The recently concluded G20 Finance meeting highlighted regulation of stablecoins as an area that needs to be addressed soon. This follows the rise in popularity of digital assets with Facebook’s Libra being the most discussed.
Finance Representatives from G20 states were in agreement of the risks posed by the creation of digital coins. They noted that digital currencies are very likely to cause a disruption in the financial system, especially in Monetary policy functions.
Furthermore, other areas like Financial Crime are a good fit for digital money which leaves the question of how regulators can curb practices like illicit financing and money laundering if they give the green light.
According to Japan’s Central Bank Governor, Haruhiko Kuroda, the G20 is set to start discussions on how to effectively regulate digital assets. The decisions will mostly be reliant on the Financial Action Task Force and Financial Stability Board proposals that will be presented based on research. These two standard-setting bodies are expected to deliver in the course of 2020 which leaves Libra’s fate unknown till then.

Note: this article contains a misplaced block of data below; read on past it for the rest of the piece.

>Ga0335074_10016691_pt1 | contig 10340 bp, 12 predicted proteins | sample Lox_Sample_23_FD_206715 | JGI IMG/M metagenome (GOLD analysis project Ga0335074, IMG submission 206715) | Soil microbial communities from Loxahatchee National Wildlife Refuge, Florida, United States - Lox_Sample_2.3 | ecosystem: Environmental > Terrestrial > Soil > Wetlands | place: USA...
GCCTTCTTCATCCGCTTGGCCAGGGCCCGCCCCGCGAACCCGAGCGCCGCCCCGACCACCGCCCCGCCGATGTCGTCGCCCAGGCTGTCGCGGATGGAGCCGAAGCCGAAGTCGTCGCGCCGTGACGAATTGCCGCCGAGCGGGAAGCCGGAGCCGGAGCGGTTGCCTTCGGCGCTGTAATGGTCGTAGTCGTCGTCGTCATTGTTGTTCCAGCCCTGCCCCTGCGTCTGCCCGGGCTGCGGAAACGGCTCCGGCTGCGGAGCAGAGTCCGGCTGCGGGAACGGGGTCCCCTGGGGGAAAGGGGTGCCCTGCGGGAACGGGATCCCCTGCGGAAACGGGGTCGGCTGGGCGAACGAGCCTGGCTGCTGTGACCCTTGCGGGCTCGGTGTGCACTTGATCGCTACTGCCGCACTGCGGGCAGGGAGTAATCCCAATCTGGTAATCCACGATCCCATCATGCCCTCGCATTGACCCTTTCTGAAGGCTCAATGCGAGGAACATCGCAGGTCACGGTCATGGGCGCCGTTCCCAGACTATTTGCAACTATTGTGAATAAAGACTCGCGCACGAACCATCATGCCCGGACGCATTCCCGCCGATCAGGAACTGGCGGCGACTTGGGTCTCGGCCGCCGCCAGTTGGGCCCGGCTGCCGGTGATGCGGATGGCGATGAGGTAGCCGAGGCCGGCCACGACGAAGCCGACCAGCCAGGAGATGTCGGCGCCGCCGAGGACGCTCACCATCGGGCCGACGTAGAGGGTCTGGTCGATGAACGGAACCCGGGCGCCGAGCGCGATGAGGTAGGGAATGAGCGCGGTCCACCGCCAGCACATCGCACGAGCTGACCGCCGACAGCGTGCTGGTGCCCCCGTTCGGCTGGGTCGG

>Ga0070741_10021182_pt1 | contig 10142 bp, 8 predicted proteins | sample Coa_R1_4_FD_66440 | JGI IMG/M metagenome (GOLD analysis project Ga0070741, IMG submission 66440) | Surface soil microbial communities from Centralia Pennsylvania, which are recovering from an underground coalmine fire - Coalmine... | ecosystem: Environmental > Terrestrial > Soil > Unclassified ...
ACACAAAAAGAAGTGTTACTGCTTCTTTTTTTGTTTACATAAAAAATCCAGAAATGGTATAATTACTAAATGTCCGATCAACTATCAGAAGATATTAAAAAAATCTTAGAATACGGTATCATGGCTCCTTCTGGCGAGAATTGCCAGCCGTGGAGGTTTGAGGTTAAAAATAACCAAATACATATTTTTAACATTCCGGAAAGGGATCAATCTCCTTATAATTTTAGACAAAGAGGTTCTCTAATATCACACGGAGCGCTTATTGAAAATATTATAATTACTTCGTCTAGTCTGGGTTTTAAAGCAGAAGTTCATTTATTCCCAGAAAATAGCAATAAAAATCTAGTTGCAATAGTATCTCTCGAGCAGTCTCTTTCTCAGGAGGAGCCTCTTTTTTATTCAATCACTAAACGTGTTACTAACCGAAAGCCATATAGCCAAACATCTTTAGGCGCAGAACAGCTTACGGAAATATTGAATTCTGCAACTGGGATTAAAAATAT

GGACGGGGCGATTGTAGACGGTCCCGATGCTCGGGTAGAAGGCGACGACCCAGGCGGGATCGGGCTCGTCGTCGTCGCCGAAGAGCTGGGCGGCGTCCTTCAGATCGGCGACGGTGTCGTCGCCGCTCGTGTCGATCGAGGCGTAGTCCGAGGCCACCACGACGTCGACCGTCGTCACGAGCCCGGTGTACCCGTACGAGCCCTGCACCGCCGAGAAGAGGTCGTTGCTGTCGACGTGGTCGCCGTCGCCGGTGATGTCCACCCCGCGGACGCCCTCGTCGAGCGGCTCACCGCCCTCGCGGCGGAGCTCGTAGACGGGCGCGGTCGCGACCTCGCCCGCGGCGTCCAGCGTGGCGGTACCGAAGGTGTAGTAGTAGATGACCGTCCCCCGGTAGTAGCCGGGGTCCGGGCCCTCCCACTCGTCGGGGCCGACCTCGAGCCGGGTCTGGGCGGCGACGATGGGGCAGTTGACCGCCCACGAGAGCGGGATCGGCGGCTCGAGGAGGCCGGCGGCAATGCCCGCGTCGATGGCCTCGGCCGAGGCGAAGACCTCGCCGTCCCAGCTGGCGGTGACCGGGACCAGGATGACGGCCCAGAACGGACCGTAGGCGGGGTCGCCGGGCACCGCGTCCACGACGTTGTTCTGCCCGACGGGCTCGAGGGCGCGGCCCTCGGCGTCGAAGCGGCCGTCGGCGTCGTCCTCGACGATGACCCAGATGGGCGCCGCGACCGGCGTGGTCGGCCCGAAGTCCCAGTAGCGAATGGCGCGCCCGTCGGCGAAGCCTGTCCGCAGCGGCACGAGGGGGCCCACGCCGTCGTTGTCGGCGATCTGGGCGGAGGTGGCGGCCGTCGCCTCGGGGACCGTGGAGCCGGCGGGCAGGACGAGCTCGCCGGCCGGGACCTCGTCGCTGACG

Monetary Effects of Stablecoins
The G20 has involved the IMF to conduct research on implications that stablecoins might have on the current financial systems. A few emerging countries have expressed their concerns on the uncertainty of new assets that could take over transactions.
Besides being a challenge on developing economies, stablecoins also pose a threat to the most developed economies as well. Therefore, the U.S senate and Bank of Japan are among the stakeholders looking for solid solutions in regulation.
Recent developments especially the negative reactions from authorities have seen Libra lose major partners like PayPal and Mastercard. Bank of Japan’s Governor was keen to not that G20’s discussions did not touch on the issuance of digital currencies by Central Banks as well.